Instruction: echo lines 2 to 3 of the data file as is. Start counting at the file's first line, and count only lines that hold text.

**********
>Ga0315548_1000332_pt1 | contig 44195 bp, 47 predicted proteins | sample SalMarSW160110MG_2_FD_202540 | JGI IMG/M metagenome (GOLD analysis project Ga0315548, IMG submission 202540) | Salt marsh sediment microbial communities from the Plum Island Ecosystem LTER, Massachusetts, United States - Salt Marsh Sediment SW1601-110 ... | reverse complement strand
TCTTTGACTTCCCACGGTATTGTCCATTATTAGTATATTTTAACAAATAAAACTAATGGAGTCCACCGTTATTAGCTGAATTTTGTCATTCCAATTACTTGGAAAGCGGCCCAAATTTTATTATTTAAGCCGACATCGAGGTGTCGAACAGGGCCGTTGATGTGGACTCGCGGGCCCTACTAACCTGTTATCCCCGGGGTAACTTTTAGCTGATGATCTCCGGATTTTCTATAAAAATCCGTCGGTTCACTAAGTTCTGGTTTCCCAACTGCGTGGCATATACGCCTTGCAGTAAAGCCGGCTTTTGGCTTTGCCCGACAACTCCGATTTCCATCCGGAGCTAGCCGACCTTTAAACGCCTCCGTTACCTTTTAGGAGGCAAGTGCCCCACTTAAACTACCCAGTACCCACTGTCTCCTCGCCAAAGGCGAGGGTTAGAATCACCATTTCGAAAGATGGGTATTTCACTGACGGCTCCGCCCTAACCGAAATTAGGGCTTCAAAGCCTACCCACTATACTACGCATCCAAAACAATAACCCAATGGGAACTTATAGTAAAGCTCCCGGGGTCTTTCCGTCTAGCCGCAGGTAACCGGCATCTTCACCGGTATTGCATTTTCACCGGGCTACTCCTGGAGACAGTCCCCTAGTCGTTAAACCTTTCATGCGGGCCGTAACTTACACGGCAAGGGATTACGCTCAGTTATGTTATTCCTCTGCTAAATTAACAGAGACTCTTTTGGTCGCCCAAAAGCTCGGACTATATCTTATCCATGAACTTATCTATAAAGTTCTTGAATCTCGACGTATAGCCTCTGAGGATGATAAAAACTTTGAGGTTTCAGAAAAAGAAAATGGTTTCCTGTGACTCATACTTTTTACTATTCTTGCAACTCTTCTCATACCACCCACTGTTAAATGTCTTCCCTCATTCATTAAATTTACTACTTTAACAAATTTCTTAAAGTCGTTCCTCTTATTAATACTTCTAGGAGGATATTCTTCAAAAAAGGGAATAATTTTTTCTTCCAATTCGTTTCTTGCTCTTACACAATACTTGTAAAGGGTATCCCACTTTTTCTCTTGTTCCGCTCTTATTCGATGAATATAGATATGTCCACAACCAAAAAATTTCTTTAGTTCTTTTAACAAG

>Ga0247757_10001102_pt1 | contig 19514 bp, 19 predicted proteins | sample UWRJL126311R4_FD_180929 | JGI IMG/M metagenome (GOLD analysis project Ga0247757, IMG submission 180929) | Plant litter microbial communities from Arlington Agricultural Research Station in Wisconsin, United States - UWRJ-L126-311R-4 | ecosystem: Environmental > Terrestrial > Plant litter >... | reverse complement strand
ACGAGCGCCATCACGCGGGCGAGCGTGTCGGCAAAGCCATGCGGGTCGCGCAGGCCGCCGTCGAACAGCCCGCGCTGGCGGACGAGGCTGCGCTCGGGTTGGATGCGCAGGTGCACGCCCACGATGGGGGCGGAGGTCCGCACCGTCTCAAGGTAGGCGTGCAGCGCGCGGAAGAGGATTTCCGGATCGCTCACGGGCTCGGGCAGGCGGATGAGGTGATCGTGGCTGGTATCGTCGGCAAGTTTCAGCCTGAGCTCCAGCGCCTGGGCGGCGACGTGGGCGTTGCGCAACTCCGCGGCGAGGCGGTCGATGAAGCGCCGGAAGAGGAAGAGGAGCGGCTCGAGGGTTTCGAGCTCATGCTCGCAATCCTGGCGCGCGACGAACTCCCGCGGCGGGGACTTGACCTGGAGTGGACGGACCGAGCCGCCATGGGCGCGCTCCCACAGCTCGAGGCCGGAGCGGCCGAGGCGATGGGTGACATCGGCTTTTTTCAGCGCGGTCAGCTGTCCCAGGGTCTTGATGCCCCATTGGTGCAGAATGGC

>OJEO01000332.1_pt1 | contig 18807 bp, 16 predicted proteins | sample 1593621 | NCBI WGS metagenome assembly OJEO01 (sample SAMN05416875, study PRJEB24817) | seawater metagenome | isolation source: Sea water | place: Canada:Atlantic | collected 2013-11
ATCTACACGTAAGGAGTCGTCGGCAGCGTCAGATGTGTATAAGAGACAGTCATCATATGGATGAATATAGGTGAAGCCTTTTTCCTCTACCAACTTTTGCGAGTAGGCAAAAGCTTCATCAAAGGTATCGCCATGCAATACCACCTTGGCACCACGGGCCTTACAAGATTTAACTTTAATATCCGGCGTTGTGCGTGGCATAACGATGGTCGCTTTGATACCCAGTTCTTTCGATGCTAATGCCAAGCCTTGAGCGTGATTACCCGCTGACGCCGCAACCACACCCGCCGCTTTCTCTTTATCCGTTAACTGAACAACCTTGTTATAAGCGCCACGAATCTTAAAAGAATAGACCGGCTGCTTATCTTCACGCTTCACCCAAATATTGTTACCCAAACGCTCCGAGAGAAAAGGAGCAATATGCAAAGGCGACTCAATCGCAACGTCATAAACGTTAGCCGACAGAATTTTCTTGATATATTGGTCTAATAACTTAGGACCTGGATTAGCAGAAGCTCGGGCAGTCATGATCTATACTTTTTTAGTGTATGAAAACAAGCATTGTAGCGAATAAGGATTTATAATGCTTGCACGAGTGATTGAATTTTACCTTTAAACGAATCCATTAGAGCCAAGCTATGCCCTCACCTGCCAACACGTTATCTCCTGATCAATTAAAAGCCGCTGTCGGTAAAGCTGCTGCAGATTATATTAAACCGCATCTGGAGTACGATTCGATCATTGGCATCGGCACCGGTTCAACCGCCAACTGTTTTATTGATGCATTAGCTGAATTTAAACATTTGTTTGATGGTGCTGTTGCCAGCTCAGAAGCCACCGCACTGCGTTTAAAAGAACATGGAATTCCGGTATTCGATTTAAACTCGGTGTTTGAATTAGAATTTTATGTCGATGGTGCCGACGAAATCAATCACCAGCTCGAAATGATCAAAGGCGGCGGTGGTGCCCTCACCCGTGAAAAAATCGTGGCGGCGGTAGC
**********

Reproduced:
TCTTTGACTTCCCACGGTATTGTCCATTATTAGTATATTTTAACAAATAAAACTAATGGAGTCCACCGTTATTAGCTGAATTTTGTCATTCCAATTACTTGGAAAGCGGCCCAAATTTTATTATTTAAGCCGACATCGAGGTGTCGAACAGGGCCGTTGATGTGGACTCGCGGGCCCTACTAACCTGTTATCCCCGGGGTAACTTTTAGCTGATGATCTCCGGATTTTCTATAAAAATCCGTCGGTTCACTAAGTTCTGGTTTCCCAACTGCGTGGCATATACGCCTTGCAGTAAAGCCGGCTTTTGGCTTTGCCCGACAACTCCGATTTCCATCCGGAGCTAGCCGACCTTTAAACGCCTCCGTTACCTTTTAGGAGGCAAGTGCCCCACTTAAACTACCCAGTACCCACTGTCTCCTCGCCAAAGGCGAGGGTTAGAATCACCATTTCGAAAGATGGGTATTTCACTGACGGCTCCGCCCTAACCGAAATTAGGGCTTCAAAGCCTACCCACTATACTACGCATCCAAAACAATAACCCAATGGGAACTTATAGTAAAGCTCCCGGGGTCTTTCCGTCTAGCCGCAGGTAACCGGCATCTTCACCGGTATTGCATTTTCACCGGGCTACTCCTGGAGACAGTCCCCTAGTCGTTAAACCTTTCATGCGGGCCGTAACTTACACGGCAAGGGATTACGCTCAGTTATGTTATTCCTCTGCTAAATTAACAGAGACTCTTTTGGTCGCCCAAAAGCTCGGACTATATCTTATCCATGAACTTATCTATAAAGTTCTTGAATCTCGACGTATAGCCTCTGAGGATGATAAAAACTTTGAGGTTTCAGAAAAAGAAAATGGTTTCCTGTGACTCATACTTTTTACTATTCTTGCAACTCTTCTCATACCACCCACTGTTAAATGTCTTCCCTCATTCATTAAATTTACTACTTTAACAAATTTCTTAAAGTCGTTCCTCTTATTAATACTTCTAGGAGGATATTCTTCAAAAAAGGGAATAATTTTTTCTTCCAATTCGTTTCTTGCTCTTACACAATACTTGTAAAGGGTATCCCACTTTTTCTCTTGTTCCGCTCTTATTCGATGAATATAGATATGTCCACAACCAAAAAATTTCTTTAGTTCTTTTAACAAG

>Ga0247757_10001102_pt1 | contig 19514 bp, 19 predicted proteins | sample UWRJL126311R4_FD_180929 | JGI IMG/M metagenome (GOLD analysis project Ga0247757, IMG submission 180929) | Plant litter microbial communities from Arlington Agricultural Research Station in Wisconsin, United States - UWRJ-L126-311R-4 | ecosystem: Environmental > Terrestrial > Plant litter >... | reverse complement strand